Geoff has just announced over the ship’s intercom that there is a mother Bowhead and her calf swimming beside the ship.  I’ve got to check it out!    

P.S. Happy Birthday Dad!!!  I’m thinking of you :)

Expedition groups gather along the shoreline
Photo by Lee Narraway, Students on Ice

Travis Payne - Student
Kingnait Fjord, Cumberland Sound

Despite not being able to head north due to the ice conditions, the expedition has been great and getting better everyday. It’s hard to believe we still have over half of our time left! Today we are approaching Kingnait Fjord, a fjord in Cumberland Sound that is uncharted and a SOI first; moreover it is an area known for bowhead whales. Let’s hope for some good karma!

Yesterday, we headed to Auyuittuq National Park and hiked approximately 12 kilometres to the Arctic Circle. The scene the entire time was majestic, glacier capped mountains on either side with waterfalls, sand dunes, tundra and even patches of flowers. However, this was no “walk in the park.” There were several streams and rivers that we needed to cross, some that were even waist high! Luckily, the weather was perfect and had most of us in our t-shirts and some even in shorts for the excursion.

Our final destination, the Arctic Circle, was marked with an Inukshuk and a sign that stated our position on Earth. It was a sense of accomplishment, pride and utter amazement. We celebrated as a group by running through the fjord and swimming past the Arctic Circle! To walk past an imaginary line that most people in our great nation never get to cross was an amazing experience and one I will always remember.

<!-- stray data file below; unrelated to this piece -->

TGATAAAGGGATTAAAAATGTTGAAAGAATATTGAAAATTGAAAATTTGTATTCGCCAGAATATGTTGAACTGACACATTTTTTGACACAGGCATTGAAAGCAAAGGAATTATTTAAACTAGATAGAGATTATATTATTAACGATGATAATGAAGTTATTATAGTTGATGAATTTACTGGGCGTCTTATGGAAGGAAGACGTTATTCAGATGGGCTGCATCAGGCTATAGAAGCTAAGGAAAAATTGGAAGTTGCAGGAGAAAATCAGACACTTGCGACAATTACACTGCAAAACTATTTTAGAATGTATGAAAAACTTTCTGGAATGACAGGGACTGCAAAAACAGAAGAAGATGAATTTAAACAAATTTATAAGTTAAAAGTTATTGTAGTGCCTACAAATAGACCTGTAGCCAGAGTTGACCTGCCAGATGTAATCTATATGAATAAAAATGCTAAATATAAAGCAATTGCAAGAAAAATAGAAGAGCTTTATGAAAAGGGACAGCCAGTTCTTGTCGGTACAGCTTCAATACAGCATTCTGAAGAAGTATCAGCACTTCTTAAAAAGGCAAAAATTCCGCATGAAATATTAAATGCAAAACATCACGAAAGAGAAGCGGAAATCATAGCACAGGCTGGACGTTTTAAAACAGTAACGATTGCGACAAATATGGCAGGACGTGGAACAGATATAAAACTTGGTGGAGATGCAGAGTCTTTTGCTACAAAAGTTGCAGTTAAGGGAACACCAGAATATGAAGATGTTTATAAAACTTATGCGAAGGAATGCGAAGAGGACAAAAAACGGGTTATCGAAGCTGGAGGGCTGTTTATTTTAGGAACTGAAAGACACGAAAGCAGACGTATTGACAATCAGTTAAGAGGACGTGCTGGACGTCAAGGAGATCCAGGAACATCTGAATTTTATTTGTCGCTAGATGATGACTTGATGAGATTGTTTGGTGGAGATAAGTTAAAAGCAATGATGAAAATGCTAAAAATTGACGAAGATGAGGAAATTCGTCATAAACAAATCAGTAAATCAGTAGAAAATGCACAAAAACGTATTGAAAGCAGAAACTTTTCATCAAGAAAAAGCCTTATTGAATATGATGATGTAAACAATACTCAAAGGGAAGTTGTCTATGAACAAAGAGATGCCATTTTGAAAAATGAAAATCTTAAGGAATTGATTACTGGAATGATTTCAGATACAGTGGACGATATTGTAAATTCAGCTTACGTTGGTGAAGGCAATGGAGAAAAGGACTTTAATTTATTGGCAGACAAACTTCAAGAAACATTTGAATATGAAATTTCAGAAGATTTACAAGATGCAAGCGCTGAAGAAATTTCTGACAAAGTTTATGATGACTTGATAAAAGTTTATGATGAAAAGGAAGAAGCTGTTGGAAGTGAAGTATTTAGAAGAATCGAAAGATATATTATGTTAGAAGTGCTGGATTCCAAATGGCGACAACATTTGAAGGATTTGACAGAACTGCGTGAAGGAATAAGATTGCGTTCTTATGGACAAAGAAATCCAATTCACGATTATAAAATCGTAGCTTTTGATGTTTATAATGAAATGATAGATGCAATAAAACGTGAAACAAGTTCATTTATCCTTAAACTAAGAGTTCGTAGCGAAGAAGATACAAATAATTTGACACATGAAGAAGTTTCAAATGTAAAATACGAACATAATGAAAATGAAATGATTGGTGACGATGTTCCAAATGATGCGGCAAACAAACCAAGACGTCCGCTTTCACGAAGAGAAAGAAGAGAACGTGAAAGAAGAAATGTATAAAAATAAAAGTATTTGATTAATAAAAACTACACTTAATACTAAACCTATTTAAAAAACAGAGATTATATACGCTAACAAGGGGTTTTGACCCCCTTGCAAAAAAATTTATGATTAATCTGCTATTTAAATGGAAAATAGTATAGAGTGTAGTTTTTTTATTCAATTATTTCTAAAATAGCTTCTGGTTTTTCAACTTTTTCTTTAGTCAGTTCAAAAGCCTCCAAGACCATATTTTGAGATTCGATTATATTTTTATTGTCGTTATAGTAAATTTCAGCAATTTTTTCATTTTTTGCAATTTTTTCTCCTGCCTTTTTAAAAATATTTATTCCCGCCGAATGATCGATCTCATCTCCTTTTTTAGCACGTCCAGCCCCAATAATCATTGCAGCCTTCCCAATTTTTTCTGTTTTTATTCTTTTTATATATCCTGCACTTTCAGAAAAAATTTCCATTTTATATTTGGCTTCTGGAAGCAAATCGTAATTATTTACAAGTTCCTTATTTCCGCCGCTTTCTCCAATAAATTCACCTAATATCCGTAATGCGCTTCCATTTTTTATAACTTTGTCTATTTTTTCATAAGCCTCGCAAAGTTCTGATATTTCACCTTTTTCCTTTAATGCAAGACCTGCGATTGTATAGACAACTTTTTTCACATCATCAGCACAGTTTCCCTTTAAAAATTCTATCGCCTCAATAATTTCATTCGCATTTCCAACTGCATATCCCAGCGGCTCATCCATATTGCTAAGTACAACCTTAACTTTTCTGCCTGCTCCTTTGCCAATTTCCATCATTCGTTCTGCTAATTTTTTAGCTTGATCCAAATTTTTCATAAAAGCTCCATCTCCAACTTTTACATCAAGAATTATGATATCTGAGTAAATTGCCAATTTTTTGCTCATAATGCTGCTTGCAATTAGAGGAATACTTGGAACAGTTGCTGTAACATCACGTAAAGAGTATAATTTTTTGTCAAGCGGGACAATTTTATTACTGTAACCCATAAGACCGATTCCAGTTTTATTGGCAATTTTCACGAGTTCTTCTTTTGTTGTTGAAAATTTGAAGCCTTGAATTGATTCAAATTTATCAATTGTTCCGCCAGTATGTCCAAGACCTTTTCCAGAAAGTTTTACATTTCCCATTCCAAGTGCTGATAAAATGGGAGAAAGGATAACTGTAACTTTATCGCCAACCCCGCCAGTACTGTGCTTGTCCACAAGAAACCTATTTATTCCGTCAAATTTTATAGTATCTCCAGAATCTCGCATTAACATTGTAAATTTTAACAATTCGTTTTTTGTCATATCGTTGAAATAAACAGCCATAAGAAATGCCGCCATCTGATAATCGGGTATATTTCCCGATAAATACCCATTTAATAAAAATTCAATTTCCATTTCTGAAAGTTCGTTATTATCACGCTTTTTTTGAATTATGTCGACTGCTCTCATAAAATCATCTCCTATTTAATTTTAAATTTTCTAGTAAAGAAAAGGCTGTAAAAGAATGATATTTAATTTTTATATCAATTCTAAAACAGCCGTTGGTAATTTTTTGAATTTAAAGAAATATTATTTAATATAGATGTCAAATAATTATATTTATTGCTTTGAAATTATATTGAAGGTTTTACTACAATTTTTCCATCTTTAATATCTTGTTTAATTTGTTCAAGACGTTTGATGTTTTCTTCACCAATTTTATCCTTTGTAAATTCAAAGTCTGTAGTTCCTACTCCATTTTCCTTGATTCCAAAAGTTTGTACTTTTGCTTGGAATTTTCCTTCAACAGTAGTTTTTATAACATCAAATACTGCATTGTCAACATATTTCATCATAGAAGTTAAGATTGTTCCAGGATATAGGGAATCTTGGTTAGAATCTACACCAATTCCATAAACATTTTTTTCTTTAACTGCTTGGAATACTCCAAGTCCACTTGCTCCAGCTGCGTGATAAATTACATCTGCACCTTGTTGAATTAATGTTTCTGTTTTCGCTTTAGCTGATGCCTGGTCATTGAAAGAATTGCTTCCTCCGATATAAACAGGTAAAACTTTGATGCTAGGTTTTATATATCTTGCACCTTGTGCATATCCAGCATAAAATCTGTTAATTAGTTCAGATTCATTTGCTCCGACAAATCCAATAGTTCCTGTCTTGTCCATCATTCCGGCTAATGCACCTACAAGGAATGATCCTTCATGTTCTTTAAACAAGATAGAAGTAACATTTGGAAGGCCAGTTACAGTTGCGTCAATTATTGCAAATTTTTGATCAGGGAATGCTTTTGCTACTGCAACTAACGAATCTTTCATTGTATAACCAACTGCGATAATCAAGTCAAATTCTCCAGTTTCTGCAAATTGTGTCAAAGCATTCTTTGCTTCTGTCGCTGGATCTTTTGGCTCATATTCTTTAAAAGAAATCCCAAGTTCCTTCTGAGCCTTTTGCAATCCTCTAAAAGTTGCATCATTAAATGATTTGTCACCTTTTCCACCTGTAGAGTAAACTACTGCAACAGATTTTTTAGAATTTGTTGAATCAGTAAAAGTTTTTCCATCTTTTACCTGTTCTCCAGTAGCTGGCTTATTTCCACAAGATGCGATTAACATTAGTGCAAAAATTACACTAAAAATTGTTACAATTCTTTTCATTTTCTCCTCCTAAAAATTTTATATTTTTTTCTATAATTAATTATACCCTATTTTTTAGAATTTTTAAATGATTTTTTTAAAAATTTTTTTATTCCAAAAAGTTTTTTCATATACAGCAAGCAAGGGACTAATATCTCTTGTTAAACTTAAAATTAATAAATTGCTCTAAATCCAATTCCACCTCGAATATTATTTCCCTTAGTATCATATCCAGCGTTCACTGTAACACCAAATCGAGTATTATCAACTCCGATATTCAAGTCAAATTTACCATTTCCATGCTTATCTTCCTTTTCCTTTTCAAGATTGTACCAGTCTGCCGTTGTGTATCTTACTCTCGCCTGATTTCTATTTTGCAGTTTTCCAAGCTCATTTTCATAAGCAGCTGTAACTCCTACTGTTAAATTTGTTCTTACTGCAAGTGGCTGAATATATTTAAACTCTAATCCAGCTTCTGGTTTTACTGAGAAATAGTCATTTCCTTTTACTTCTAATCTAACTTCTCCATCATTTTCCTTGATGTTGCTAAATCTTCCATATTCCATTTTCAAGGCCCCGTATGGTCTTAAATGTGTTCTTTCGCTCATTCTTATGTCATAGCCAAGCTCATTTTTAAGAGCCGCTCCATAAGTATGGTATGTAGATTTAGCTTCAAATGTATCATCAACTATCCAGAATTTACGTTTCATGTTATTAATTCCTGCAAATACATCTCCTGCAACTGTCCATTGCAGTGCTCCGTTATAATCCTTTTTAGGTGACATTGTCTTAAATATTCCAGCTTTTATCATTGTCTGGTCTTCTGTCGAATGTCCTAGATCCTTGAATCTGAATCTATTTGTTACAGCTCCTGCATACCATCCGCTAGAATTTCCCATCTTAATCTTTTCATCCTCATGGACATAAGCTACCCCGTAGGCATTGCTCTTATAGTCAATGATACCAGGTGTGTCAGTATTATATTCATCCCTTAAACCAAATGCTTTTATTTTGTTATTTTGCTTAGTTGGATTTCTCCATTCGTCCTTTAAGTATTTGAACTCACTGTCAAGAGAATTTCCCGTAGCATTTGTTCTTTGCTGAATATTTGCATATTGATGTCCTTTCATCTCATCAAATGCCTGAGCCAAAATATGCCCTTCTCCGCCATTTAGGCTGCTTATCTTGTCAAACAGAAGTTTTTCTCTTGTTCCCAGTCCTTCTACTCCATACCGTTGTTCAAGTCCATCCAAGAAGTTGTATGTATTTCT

Photo by Lee Narraway, Students on Ice

Mike Jensen - Staff
Kingnait Fjord

I have a feeling this might be a short entry. Not because we didn’t see or do anything of note today, but because I’m soooo tired, I’m falling asleep as I type this. Where to begin… ah, yes, the exhaustion. Everyone was feeling it – breakfast looked like a room filled with sleepy zombies as we staggered around muttering “good morning” to one another with as much zeal as we could muster. Attempts were made at entertainment – workshops, pod team meetings, a lecture on Arctic mammals. But through them all were various bobbing heads, drooping eyes and slumped postures.

Once again, weather has changed our plans as high winds sent us on to our second destination of the day first – Kingnait Fjord. As mentioned, this was a first for Students On Ice, and in fact was uncharted until our ship swooped on in with its depth equipment blaring. And upon entering the mouth of the fjord – success. A quick announcement from expedition leader Geoff Green sent previously sleepy students (and staff) dashing to the decks to peer over the bow. Whales. Bowhead whales to be exact.

And not just one or two. A few dozen of these majestic beasts put on a show for us over the course of the late morning and early afternoon. Now don’t get me wrong, I’ve enjoyed checking out the plants, birds and insects (except the mosquitoes) that have dotted the landscape at our various destinations. But to see these bowhead whales rising to the surface, blowing plumes of water and air and lifting their mighty flukes out of the water was simply breathtaking. It took everything to pull me away.